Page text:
This week’s choice for a film was kind of an obvious one considering that if you didn’t notice during the challenge that I am a huge horror fan. So, when I first heard that a remake of Stephen King’s It was going to be made, I just couldn’t wait for the next edition of Eddie’s 31 Days Of Halloween to see it. So I chose to watch the film It for this week’s Movie Of The Week which means we are all traveling back to the town of Derry, Maine for another horrifying experience. It’s the late 80’s and something weird is happening in the town of Derry as kids are disappearing, but that’s nothing new for this old town. Unfortunately for Bill (Jaeden Lieberher), the loss of his brother Georgie (Jackson Robert Scott) has left him wanting answers. Bill soon finds out that his new band of buddies dubbed The Losers Club have also noticed some strange things going on like the appearance of a clown named Pennywise (Bill Skarsgård). So, they band together to battle this evil clown before he claims anymore victims. The film also stars Sophia Lillis (37) as Beverly Marsh, Finn Wolfhard (Stranger Things) as Ritchie Tozier, Chosen Jacobs (Hawaii Five-O) as Mike Hanlon, Jack Dylan Grazer (Tales Of Halloween) as Eddie, Wyatt Oleff (Guardians Of The Galaxy) as Stanley, Jeremy Ray Taylor (Ant-Man) as Ben Hanscom, Nicholas Hamilton (The Dark Tower) as Harry Bower, and the film was directed by Andy Muschietti (Mama).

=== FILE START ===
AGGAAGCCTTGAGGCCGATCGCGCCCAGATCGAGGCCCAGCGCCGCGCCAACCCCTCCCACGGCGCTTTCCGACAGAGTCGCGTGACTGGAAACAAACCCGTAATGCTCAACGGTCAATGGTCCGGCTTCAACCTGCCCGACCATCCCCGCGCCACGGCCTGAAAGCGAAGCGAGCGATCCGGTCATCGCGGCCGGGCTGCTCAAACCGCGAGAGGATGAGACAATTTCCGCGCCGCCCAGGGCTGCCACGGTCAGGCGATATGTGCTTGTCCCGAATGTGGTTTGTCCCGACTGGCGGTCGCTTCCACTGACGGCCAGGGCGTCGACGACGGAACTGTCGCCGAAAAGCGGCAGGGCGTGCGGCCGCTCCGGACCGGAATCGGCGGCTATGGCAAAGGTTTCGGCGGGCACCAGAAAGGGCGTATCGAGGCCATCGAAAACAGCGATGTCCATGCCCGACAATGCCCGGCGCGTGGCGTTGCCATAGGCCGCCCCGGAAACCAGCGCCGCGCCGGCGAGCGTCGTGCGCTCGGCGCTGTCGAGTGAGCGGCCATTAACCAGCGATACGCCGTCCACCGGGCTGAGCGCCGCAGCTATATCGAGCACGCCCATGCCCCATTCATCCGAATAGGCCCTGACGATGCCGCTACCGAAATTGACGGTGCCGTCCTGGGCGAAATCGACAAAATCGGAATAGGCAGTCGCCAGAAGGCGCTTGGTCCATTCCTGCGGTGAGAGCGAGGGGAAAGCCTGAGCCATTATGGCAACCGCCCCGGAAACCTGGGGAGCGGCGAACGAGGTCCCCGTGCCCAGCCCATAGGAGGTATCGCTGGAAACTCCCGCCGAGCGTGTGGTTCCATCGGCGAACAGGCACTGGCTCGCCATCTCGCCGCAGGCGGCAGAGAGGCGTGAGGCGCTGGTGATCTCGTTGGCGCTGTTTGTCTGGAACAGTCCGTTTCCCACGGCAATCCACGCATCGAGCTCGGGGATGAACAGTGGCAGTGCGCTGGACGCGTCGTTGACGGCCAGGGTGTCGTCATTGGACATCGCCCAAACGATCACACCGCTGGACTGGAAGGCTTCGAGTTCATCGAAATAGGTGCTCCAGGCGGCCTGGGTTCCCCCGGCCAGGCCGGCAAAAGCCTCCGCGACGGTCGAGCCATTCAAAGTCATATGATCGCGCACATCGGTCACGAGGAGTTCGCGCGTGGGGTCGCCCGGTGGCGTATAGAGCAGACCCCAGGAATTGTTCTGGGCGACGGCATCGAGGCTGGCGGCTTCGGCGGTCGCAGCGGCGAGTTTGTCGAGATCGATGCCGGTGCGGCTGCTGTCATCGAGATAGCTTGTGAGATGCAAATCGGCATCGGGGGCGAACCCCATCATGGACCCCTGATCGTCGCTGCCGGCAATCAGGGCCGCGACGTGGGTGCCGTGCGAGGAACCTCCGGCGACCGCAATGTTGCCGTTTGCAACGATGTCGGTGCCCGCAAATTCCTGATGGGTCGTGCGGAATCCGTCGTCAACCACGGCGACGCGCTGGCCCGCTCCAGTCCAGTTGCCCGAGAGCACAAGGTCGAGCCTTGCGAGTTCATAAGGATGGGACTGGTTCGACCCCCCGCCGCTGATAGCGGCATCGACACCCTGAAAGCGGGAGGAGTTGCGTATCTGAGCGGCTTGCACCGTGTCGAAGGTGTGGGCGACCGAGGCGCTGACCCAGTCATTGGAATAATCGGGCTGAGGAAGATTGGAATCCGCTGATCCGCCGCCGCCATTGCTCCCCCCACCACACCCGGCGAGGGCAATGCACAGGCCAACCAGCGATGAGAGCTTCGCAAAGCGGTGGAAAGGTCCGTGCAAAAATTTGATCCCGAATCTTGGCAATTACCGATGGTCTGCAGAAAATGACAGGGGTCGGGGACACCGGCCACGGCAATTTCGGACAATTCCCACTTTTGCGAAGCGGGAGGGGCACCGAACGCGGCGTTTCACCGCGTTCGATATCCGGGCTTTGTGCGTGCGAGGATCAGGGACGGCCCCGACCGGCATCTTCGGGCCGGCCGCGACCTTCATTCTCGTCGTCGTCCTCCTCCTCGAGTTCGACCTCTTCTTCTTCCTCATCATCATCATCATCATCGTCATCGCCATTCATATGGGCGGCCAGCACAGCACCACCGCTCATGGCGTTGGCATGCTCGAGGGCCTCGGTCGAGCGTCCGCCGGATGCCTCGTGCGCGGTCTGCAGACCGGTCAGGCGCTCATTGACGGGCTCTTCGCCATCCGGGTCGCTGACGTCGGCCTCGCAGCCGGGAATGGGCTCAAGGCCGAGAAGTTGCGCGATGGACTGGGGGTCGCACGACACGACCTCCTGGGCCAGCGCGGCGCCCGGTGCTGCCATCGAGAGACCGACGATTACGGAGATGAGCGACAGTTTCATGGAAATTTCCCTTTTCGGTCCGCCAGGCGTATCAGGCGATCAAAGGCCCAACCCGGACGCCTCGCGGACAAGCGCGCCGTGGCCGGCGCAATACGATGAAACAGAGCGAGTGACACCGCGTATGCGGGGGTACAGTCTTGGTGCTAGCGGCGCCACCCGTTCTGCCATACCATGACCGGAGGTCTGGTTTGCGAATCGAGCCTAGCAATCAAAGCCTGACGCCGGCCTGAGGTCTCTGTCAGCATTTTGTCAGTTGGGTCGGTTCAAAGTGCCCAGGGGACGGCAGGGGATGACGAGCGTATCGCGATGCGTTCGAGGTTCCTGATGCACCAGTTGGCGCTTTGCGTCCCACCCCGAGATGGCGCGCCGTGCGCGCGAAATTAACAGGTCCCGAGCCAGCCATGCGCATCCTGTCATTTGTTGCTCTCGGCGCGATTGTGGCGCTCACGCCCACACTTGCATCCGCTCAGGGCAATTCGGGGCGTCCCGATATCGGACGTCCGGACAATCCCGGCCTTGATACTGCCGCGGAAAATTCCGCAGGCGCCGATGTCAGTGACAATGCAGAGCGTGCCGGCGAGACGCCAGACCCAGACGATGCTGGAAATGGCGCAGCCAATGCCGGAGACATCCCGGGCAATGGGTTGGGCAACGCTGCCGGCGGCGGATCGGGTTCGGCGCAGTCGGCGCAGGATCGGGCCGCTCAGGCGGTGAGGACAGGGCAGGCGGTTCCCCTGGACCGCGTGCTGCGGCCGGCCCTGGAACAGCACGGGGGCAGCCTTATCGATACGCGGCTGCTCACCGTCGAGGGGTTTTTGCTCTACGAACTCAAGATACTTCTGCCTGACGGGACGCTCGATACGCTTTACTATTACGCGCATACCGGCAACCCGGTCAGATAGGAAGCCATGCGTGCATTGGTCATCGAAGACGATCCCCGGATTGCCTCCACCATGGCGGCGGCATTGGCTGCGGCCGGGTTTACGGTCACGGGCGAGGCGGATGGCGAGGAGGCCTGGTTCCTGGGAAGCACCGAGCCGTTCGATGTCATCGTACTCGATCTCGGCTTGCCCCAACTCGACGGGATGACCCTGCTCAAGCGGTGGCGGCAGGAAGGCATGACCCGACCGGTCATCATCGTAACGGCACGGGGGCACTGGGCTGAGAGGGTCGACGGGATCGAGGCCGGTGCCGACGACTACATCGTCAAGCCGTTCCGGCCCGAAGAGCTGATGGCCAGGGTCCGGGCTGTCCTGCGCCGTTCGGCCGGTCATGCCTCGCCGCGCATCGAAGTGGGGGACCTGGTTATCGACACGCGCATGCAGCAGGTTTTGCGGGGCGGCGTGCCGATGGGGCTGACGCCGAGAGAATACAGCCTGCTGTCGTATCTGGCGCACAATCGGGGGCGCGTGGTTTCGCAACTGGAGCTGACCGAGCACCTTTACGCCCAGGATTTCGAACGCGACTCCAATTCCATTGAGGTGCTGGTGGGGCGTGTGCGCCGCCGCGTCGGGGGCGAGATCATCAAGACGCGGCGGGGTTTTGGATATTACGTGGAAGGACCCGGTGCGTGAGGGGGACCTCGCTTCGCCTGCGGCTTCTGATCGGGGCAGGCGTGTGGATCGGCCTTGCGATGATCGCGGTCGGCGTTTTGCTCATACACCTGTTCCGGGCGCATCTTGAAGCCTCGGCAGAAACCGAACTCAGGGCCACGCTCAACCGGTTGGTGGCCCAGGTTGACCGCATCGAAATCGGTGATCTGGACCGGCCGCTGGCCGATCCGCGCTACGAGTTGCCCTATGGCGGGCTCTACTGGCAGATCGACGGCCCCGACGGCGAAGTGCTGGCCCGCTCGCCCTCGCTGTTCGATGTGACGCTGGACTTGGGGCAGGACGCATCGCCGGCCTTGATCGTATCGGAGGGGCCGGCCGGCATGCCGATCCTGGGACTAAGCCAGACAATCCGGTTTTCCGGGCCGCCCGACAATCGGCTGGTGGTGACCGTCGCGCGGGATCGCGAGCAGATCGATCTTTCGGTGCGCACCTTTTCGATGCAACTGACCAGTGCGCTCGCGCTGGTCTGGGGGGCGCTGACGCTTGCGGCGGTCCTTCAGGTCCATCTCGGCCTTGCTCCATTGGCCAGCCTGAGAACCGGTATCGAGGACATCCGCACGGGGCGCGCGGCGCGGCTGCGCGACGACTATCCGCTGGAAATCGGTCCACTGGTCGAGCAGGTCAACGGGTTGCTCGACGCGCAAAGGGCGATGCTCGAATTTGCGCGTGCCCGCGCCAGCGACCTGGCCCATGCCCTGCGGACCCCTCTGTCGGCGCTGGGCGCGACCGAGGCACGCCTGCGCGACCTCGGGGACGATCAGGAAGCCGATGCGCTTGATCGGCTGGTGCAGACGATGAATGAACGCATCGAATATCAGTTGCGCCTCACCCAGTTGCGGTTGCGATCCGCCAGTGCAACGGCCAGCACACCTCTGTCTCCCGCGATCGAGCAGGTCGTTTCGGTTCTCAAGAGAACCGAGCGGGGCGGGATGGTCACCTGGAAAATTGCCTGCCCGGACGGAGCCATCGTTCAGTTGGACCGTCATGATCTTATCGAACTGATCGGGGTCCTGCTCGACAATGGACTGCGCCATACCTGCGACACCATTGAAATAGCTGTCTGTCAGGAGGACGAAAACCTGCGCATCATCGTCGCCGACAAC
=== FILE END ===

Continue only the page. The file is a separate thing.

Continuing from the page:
Spoiler Alert: There is going to be some information leaked in this article that could give away some details or all the details in the film. So either proceed with caution or do not read any further, but you were warned. I am going to have to go back and rewatch the original film just to compare it, but what I remember from it was that it was very choppy because it was a made for TV thing when It came out. This one is not choppy at all and they go above and beyond just to try and scare the living crap out of you. I think another element that you can capitalize on is the fact that technology is a lot better today then it was then and it’s a Rated R film which means you can do more. I have to be honest in saying that while Tim Curry played an excellent Pennywise, they turned it up a notch in my opinion with this one. He was super creepy and some of the scenes were pretty intense from the basement scene with Georgie to the scene where the photos keep changing. They pretty much gave the actor a full license to just be super creepy and I loved it. All of the kids did an amazing job in the film at being who their characters are and even the kid who played Henry Bower was intense. He was so sadistic and insane that he made the original 1990’s Henry Bower (played by Jarred Blancard) look like a complete wimp.